International hot dog eating contest recruits Chinese contestants
A uniquely American tradition of wolfing down as many hot dogs as humanly possible landed in China for the first time last weekend, where locals relished the challenge and spectators looked on in a mixture of bewilderment and awe.
For the first time this year, the 96th annual Nathan's International Hot Dog Eating Contest, held every Fourth of July on Coney Island, took their qualifying circuit internationally to Beijing, China where competitors took to the podium last Saturday for the chance to win an all-expenses paid trip to New York and compete against the world's best competitive-eating champions.
To help inaugurate the first hot dog eating contest in China, four-time champion Joey Chestnut, a professional competitive eater, also participated in the dress-rehearsal to the big event July 4, eating 39 hot dogs in five minutes. Chestnut, a native of San Jose, California, holds the record for eating 68 hot dogs in 10 minutes.
By comparison, starter attempts by the Chinese contestants were described by media accounts as novice at best: the winner, Chris Lam, 32, ate 16 hot dogs in 10 minutes, runner-up Lu Mingkui downed 13 hot dogs, and Wang Ranglong came in third gobbling 12. They will be flown to New York to compete against other qualifiers from the US.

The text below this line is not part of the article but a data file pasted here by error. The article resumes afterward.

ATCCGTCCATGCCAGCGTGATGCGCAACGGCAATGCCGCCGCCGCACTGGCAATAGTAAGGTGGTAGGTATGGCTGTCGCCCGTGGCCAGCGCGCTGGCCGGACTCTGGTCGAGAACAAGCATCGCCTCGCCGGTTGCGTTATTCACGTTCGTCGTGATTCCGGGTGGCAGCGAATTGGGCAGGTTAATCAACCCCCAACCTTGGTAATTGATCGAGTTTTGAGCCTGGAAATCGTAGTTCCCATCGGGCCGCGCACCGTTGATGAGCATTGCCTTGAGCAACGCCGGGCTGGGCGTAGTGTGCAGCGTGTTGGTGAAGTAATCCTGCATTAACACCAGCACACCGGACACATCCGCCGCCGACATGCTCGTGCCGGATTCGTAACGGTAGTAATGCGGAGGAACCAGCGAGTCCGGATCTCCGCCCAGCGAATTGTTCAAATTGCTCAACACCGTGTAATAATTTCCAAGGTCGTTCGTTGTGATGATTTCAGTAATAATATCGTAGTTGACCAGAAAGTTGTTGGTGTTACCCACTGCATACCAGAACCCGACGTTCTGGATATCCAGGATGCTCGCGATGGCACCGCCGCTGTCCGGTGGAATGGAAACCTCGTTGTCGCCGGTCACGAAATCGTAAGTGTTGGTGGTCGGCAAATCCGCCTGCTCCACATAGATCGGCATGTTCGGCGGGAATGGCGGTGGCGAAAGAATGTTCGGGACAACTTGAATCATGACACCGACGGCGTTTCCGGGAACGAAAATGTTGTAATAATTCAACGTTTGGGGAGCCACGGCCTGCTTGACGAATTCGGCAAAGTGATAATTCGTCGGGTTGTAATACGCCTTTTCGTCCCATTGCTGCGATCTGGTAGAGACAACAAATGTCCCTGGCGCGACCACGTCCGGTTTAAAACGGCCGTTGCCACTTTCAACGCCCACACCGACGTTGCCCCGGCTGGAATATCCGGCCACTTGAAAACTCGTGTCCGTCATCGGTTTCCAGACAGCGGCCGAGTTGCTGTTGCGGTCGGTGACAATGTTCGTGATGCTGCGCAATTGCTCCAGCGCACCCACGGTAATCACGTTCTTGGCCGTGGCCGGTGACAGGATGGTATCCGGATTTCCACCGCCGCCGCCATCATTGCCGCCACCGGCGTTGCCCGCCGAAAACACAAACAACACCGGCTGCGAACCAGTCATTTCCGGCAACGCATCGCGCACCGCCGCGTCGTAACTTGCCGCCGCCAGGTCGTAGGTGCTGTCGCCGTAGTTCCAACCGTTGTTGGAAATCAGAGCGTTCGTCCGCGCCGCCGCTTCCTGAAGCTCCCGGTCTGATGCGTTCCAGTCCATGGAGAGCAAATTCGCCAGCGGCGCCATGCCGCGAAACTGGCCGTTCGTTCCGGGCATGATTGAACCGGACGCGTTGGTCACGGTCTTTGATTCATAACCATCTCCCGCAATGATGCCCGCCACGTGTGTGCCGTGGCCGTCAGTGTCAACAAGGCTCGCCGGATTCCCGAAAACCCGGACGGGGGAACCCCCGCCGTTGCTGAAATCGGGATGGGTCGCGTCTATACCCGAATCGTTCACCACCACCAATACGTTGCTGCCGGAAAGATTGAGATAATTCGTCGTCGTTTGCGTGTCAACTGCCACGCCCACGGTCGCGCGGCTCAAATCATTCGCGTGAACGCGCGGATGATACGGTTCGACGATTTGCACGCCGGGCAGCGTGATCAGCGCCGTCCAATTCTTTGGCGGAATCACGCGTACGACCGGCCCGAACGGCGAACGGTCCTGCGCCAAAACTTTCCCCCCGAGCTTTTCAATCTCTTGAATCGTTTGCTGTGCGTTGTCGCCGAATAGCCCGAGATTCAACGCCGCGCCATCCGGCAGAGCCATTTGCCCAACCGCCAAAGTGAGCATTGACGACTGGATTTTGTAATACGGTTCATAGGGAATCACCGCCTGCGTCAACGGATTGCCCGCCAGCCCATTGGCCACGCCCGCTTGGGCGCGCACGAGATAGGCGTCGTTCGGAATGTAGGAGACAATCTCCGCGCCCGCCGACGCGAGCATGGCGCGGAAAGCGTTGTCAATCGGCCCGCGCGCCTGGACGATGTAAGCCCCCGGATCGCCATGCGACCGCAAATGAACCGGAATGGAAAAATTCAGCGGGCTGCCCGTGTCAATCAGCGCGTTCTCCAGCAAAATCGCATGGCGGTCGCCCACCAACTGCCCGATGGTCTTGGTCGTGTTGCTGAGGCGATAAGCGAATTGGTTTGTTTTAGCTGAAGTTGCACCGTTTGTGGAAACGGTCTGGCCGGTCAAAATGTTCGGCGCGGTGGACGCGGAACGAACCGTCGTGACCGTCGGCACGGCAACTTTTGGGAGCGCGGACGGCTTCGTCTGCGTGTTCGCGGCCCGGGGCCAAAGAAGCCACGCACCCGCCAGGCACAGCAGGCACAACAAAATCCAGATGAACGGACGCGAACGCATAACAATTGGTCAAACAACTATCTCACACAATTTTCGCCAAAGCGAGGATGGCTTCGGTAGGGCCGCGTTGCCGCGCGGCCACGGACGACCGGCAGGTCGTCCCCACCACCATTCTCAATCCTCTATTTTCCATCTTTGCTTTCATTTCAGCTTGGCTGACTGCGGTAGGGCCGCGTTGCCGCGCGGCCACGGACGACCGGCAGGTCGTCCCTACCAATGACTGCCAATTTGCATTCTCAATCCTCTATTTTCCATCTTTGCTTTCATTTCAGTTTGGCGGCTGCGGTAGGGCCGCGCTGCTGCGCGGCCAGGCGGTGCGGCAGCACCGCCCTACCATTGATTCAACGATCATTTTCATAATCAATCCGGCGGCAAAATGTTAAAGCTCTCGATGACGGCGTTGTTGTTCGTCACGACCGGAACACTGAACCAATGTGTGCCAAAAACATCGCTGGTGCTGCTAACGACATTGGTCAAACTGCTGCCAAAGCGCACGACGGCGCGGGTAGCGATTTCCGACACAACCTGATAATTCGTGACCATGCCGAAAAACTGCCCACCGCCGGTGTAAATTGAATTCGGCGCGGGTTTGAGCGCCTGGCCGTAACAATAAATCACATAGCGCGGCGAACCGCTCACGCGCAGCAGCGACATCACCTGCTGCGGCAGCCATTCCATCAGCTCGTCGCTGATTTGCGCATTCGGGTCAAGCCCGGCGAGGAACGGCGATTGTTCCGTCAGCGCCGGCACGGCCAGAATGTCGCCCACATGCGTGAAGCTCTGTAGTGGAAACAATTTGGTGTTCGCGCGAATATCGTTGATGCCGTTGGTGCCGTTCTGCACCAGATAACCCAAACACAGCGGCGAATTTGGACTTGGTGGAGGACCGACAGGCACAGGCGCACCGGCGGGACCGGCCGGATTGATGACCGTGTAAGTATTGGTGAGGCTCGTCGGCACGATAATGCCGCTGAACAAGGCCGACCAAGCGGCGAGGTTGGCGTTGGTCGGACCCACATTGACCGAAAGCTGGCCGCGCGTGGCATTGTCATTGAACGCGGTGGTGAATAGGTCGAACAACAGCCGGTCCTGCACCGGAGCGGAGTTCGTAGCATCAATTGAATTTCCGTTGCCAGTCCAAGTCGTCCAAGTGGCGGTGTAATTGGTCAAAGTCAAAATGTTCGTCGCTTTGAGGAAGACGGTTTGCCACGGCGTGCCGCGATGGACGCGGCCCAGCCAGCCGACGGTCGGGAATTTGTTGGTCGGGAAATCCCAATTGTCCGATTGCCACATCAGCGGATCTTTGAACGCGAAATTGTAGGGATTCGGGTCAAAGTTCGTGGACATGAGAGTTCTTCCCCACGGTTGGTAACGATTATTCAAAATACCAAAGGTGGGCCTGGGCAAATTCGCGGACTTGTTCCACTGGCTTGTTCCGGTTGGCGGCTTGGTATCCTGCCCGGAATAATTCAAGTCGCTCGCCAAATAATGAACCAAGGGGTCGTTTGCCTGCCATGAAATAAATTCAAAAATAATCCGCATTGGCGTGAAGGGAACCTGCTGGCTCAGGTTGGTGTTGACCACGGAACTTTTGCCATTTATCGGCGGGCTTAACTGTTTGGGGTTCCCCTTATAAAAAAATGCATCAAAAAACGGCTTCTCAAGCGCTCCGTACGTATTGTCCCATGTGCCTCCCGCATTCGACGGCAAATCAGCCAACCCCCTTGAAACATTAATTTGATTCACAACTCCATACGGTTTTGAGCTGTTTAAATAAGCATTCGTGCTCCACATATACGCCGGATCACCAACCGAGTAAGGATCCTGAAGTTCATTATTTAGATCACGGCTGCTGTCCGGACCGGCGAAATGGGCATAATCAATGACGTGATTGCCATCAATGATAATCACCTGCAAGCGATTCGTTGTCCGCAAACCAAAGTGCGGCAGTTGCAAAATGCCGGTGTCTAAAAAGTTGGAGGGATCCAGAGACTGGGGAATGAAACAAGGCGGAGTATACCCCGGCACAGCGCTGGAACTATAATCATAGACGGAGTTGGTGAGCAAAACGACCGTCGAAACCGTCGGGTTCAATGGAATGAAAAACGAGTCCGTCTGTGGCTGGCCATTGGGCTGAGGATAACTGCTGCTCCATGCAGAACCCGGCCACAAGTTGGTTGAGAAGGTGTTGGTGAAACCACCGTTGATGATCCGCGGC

In his report for CNBC News, reporter Ed Flanagan also noted that China's first-time competitive eaters were on "unfamiliar ground."
When Lam began using a technique employed by veteran competitors and dunked the buns in water before stuffing the wet bread in his mouth, Lam's rivals simply stopped eating to watch him, much to the chagrin of the Major League Eating representative who tried in vain to egg the competitors on, Flanagan reported.
He also noted that one competitor only managed to eat three dogs, while another managed six or seven before throwing in the towel.
"Nobody ever said Rome would be built in a day," he concluded.
The staging of the eating contest in China was also to build visibility in the country, as Nathan's plans to set up 80 to 100 stores in the next 10 years, reports China Daily. They currently have four locations in Beijing.
Nathan's serves fast-food fare like its signature hot dogs topped with chili and cheese, hamburgers, Philly cheesesteaks, corn dogs on a stick, and chicken tenders.
The event on Coney Island draws about 40,000 attendees every year. For the first time this July, Nathan's will host a separate women's division. Organizers drew fire, however, when they initially offered just $2,500 for the grand prize female winner - a fraction of the men's prize. The ensuing uproar prompted organizers to up the pot to equal their male counterpart at $10,000.
The Fourth of July contest will be aired live on sports channel ESPN.
Nathan's Famous started on Coney Island and now has 234 restaurant locations across the US. Their hot dogs are also sold in 18,000 locations worldwide.
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